But I still hadn’t started the motors. For this, you have to move simultaneously the left stick to the bottom left corner and the right stick to the bottom right corner, and which point you just about jump out of your skin as it comes alive. Okay I thought, I’m going to make sure it will try to take off, while I hold one hand firmly on top. Hmm, despite the draught which scattered all the papers in my office, it seemed to be trying to force its way down through my desk. Back to the toilet paper… ermm… User Guide.

Tucked away on the last page, well after the assembly instructions, it mentioned something about propellers “A” and “B”. Yes, they have almost unreadable labels, as do the motors, and needless to say, I’d put all four in the wrong places. That fixed, and more paper scattering draughts, and we had lift off. Well, if I hadn’t been holding it down.

Okay, this all seemed good. Problems solved.

So I walked out the house, down the road, and turned right to the nearest field. I turned on the controller and the drone, and it was back to square one. No communication between controller and drone. This was getting tedious.

I went through this routine three times … back to house, fiddle with the connector, back to field, shock the neighbors with my language, back to house, until finally I gave up.

Next day I turned everything on, and you wouldn’t have known there had ever been a problem. Utterly bizarre. So I went for a short flight.

Finally, you can have a good laugh. And if you watch carefully you can even see the sea. Oh, before you watch, I should probably warn you to turn down your speaker volume. For reasons I can’t figure, the designers decided to include a microphone with the camera, and the motors are quite loud…

Landing in the long grass was deliberate. Honest. But a bad idea. Thai grass seems to be really tough, and it wraps itself around the props. I need to go flying with a knife in my pocket.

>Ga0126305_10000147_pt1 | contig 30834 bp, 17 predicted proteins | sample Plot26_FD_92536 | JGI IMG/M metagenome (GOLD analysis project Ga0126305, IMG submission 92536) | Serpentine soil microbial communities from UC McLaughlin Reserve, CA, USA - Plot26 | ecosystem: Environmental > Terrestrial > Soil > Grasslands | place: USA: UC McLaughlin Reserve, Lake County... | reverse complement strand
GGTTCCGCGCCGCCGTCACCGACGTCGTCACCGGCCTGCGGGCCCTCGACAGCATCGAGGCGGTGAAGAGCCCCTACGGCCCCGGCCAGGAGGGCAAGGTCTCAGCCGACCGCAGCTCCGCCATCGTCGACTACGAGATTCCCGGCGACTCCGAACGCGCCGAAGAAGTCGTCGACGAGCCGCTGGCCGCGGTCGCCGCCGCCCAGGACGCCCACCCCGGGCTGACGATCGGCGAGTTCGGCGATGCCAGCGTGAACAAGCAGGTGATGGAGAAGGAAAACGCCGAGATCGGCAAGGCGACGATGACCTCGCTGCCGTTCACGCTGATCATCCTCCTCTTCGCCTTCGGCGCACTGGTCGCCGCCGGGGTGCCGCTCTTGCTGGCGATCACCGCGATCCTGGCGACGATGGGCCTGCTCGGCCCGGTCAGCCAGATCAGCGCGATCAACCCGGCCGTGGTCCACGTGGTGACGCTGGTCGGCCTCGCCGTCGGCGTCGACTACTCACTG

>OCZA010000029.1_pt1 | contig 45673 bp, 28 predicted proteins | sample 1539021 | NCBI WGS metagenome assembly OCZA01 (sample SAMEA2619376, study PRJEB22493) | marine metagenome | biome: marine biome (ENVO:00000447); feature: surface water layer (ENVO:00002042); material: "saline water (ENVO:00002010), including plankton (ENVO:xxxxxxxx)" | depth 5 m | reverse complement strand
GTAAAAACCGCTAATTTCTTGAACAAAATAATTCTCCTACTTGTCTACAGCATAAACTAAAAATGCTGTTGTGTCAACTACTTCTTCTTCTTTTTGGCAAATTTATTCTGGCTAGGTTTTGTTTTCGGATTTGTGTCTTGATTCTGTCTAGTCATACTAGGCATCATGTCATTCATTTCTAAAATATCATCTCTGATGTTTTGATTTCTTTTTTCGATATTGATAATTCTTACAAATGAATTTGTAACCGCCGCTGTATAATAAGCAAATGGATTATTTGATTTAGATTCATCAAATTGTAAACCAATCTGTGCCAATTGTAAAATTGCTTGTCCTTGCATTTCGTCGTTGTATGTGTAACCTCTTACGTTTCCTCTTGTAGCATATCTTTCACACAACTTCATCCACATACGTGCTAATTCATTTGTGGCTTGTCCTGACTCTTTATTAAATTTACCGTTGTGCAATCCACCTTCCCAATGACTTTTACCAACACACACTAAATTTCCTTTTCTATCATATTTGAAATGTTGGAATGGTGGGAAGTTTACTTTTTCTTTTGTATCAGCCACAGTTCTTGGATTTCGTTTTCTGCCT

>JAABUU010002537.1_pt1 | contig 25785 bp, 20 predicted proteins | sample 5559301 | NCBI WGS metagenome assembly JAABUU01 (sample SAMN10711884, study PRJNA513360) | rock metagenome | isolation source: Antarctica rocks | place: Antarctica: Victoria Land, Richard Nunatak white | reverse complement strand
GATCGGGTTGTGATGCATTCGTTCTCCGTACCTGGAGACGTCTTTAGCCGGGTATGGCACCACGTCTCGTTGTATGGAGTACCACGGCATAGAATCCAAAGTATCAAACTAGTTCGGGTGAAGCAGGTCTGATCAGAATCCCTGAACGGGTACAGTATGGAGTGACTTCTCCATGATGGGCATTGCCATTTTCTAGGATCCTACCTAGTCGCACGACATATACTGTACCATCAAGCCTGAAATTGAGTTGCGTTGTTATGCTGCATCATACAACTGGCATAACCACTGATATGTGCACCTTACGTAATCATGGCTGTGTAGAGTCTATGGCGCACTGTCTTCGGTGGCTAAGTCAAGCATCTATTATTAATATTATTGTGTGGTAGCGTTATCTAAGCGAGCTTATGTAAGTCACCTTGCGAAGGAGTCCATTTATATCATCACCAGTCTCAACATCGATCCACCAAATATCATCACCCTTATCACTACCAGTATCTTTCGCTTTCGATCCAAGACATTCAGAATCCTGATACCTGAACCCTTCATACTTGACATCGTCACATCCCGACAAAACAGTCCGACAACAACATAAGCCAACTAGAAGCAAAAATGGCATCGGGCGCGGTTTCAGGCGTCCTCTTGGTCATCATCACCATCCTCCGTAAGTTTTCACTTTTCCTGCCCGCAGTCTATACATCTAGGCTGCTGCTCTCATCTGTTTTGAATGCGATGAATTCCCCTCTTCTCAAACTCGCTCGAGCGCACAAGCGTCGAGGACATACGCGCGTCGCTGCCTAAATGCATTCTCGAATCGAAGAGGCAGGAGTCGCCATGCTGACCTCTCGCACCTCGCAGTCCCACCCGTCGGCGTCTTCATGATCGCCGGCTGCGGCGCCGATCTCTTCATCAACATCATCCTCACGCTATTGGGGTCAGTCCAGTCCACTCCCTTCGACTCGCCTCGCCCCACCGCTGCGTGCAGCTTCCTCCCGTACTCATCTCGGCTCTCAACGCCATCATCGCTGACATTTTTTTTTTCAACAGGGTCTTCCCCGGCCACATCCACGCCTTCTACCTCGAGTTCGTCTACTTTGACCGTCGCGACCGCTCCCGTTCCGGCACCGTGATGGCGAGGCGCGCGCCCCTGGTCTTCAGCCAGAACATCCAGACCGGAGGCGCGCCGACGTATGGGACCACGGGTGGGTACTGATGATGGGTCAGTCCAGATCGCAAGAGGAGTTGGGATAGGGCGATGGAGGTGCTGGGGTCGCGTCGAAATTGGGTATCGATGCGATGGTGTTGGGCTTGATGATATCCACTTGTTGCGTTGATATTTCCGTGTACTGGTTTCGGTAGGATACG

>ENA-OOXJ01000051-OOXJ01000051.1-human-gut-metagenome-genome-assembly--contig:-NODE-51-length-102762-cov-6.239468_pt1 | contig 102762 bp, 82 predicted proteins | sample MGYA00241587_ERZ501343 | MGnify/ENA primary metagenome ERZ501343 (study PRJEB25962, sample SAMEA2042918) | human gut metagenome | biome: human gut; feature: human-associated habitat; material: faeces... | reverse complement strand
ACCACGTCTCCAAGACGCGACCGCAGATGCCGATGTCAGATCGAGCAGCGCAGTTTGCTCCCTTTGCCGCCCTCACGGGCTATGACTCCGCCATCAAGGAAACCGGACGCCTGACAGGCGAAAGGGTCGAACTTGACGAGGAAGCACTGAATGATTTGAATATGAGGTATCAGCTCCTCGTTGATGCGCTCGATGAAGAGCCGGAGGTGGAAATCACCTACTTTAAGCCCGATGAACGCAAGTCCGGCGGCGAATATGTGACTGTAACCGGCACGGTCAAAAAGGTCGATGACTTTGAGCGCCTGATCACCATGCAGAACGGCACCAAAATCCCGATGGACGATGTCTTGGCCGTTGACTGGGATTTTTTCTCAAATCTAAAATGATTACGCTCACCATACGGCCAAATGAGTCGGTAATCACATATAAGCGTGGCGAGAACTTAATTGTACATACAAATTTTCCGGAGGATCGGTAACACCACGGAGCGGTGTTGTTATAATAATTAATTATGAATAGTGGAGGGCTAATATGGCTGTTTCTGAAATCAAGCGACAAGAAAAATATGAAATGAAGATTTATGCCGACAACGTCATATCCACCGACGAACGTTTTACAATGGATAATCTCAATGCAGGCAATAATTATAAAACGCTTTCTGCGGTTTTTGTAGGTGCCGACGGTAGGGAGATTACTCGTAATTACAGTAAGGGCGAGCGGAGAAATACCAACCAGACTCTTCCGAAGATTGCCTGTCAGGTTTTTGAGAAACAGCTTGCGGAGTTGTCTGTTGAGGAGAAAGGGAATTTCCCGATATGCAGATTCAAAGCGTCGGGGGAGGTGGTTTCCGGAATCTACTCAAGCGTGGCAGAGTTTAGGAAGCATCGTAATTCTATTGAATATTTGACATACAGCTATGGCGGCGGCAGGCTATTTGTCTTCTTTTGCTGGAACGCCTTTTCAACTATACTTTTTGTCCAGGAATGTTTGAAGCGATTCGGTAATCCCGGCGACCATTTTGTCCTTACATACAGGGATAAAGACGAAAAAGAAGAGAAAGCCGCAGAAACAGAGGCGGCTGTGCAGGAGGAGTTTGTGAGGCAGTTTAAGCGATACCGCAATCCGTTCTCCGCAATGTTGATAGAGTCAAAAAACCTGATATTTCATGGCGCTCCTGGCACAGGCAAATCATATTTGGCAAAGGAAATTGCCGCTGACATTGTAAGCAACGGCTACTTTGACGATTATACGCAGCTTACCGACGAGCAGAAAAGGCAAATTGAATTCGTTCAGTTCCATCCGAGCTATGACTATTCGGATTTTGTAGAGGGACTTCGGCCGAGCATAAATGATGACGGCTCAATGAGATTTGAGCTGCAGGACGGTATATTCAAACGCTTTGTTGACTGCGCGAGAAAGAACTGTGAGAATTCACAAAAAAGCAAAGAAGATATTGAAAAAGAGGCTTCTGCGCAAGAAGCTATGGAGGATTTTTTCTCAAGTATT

That was late evening. So I charged-up the battery again and early next morning I drove along the beach road to a nice open field with really short grass. That’s because it’s usually full of cows. And that means you need to be careful where you step … and land!

So now you can have a longer laugh, as we take our first real flight. Please ensure your seat belts are tightly fastened, tray tables secured and your seat backs are in the upright position, as we take our first flight on CX-35…

A slightly better landing, but here’s the problem. Well, two problems. The legs are very small compared with the total width of the drone, so it tips very easily. I need to see if I can find some way of making a wider landing gear.

Silly legs.

And, to switch off the motors, you have to do the same thing as starting them. Moving the two sticks down and out means the drone tries to turn and roll before it decides “Oh, you want to stop the motors.” I need to think about this, maybe there’s another way.

And I’ll have lots of thinking time, because the blardy thing has gone back into not working mode. Really irritating. I had a whole learning plan worked out, and now it’s all on hold.

I’ve contacted the seller, but so far no reply.

It’ll be back to tootling while we all wait. I have another trip over to Krabi sketched out. Maybe tomorrow.

Paul

...has been travelling the world for more than fifty years; having lived and worked in five countries and travelled to many many more. He likes to write about his travels - present and past - along with his other main interests of Information Technology and Motorsport, and he adds a few general twitterings along the way. More info than you could possibly need is available by clicking the ABOUT tab in the top menu line.